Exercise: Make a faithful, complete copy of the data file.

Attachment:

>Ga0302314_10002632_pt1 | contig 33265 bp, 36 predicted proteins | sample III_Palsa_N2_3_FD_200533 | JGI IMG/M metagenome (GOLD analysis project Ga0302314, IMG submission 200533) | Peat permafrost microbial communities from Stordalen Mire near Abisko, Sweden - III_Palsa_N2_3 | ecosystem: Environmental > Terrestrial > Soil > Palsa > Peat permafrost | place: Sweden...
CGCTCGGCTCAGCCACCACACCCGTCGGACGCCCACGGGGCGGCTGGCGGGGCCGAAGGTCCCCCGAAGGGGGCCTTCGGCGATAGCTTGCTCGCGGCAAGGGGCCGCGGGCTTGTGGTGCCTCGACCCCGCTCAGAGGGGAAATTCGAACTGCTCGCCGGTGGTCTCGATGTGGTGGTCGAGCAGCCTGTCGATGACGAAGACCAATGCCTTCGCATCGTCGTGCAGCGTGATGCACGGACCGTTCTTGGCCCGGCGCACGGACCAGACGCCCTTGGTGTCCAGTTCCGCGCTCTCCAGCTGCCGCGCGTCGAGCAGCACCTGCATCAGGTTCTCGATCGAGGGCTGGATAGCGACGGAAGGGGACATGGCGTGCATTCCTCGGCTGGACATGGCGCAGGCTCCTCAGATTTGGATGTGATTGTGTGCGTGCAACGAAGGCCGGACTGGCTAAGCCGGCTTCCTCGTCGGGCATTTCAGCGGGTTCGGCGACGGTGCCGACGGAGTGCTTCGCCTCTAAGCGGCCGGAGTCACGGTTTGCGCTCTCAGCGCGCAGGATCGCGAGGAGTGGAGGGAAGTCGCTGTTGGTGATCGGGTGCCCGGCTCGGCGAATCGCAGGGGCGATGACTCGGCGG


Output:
>Ga0302314_10002632_pt1 | contig 33265 bp, 36 predicted proteins | sample III_Palsa_N2_3_FD_200533 | JGI IMG/M metagenome (GOLD analysis project Ga0302314, IMG submission 200533) | Peat permafrost microbial communities from Stordalen Mire near Abisko, Sweden - III_Palsa_N2_3 | ecosystem: Environmental > Terrestrial > Soil > Palsa > Peat permafrost | place: Sweden...
CGCTCGGCTCAGCCACCACACCCGTCGGACGCCCACGGGGCGGCTGGCGGGGCCGAAGGTCCCCCGAAGGGGGCCTTCGGCGATAGCTTGCTCGCGGCAAGGGGCCGCGGGCTTGTGGTGCCTCGACCCCGCTCAGAGGGGAAATTCGAACTGCTCGCCGGTGGTCTCGATGTGGTGGTCGAGCAGCCTGTCGATGACGAAGACCAATGCCTTCGCATCGTCGTGCAGCGTGATGCACGGACCGTTCTTGGCCCGGCGCACGGACCAGACGCCCTTGGTGTCCAGTTCCGCGCTCTCCAGCTGCCGCGCGTCGAGCAGCACCTGCATCAGGTTCTCGATCGAGGGCTGGATAGCGACGGAAGGGGACATGGCGTGCATTCCTCGGCTGGACATGGCGCAGGCTCCTCAGATTTGGATGTGATTGTGTGCGTGCAACGAAGGCCGGACTGGCTAAGCCGGCTTCCTCGTCGGGCATTTCAGCGGGTTCGGCGACGGTGCCGACGGAGTGCTTCGCCTCTAAGCGGCCGGAGTCACGGTTTGCGCTCTCAGCGCGCAGGATCGCGAGGAGTGGAGGGAAGTCGCTGTTGGTGATCGGGTGCCCGGCTCGGCGAATCGCAGGGGCGATGACTCGGCGG